The idea underneath this ongoing discussion is the need for budgetary reform, which is inarguably necessary. But, the serial bloviating that accompanies the earmark debate is hardly an honest attempt at reform. As Time’s Michael Grunwald put it:

Earmarks were made for hypocrisy; they’re always reprehensible when they’re in someone else’s district. But despite all the Beltway hyperventilation, earmarks are not really a problem. Their exponential growth is a symptom of the larger problem of wasteful spending, but blaming the earmark process for wasteful spending is like blaming the Internet for porn. It is just a convenient delivery device, and it can have good uses as well as frivolous ones.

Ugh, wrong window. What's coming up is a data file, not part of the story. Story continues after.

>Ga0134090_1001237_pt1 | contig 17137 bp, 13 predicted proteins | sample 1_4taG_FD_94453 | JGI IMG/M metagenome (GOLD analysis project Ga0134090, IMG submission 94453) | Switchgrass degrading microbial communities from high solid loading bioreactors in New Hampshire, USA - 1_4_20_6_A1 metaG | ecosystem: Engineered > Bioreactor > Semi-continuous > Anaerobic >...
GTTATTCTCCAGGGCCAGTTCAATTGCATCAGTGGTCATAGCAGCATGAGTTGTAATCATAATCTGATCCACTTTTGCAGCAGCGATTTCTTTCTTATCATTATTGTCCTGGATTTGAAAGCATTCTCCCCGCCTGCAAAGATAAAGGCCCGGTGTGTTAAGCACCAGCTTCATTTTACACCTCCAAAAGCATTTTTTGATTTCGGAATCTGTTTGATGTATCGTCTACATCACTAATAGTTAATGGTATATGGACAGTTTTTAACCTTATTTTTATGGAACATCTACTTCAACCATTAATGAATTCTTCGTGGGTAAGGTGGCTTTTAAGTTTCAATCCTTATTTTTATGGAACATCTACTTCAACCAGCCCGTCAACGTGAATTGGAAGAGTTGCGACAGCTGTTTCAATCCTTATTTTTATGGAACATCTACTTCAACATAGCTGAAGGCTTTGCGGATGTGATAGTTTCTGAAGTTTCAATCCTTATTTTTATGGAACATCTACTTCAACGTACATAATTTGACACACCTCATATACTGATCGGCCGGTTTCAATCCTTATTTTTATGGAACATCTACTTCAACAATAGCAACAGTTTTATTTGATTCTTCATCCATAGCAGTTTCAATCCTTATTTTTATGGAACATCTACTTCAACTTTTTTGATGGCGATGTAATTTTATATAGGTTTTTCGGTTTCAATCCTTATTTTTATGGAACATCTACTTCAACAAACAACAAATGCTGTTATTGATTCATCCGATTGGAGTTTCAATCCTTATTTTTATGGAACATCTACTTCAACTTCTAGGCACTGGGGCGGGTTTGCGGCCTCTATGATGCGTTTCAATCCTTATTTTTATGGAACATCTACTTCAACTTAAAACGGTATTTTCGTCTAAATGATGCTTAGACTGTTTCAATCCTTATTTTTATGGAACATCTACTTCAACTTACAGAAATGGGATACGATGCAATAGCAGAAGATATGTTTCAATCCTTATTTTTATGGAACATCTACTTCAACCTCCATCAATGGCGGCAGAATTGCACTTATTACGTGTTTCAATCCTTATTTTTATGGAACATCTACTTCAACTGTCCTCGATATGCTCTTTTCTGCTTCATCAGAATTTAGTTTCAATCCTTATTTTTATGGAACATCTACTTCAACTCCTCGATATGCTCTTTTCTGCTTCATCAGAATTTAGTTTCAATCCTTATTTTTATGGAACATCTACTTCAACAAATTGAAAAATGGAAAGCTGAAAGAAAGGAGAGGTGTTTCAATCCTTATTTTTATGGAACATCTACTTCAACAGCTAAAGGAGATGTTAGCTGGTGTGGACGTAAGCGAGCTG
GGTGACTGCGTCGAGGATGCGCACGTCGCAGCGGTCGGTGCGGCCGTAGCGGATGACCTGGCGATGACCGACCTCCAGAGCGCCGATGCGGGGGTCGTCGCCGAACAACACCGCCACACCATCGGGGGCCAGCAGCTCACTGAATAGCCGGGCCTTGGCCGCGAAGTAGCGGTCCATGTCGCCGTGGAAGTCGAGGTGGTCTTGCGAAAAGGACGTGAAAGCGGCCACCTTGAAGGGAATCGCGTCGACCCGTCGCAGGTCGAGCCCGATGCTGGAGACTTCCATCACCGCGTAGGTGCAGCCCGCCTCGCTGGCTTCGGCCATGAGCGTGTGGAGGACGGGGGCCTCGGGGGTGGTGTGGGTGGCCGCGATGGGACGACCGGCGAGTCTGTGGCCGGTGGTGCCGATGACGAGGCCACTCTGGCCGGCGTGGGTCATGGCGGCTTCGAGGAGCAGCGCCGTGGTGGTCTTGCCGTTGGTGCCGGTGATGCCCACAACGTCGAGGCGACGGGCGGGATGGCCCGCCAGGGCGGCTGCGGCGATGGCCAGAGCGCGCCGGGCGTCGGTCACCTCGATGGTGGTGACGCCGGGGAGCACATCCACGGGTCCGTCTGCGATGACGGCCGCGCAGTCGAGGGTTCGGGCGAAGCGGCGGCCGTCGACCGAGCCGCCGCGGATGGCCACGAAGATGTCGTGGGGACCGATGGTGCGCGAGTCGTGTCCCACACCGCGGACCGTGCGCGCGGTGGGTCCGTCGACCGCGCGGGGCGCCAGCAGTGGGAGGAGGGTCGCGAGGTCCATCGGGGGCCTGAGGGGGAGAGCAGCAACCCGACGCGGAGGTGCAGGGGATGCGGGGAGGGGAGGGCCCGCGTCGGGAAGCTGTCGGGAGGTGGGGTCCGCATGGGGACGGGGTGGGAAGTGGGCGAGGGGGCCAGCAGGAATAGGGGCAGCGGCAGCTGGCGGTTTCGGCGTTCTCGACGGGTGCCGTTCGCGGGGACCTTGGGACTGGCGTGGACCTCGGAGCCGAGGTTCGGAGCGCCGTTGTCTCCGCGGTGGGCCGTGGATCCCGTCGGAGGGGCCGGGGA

We’ve heard this story before. As The Nation’s John Nichols pointed out in 2007, “it has become fashionable to gripe about earmarks of a few hundred thousand dollars to pay for small-town museums and urban parks.” Writing in the American Thinker, Rick Moran said that “earmarks were a problem going back in the 1980’s.” Yet with every budget, the earmark debate is new again, because it is allows politicians to make a half-hearted stand for reform. But annual earmark anger hasn’t led to change in the last thirty years, and the Washington press corps can’t be naive enough to believe it will this time around. And they shouldn’t expect their audience to believe it, either.

Katia Bachko is on staff at The New Yorker.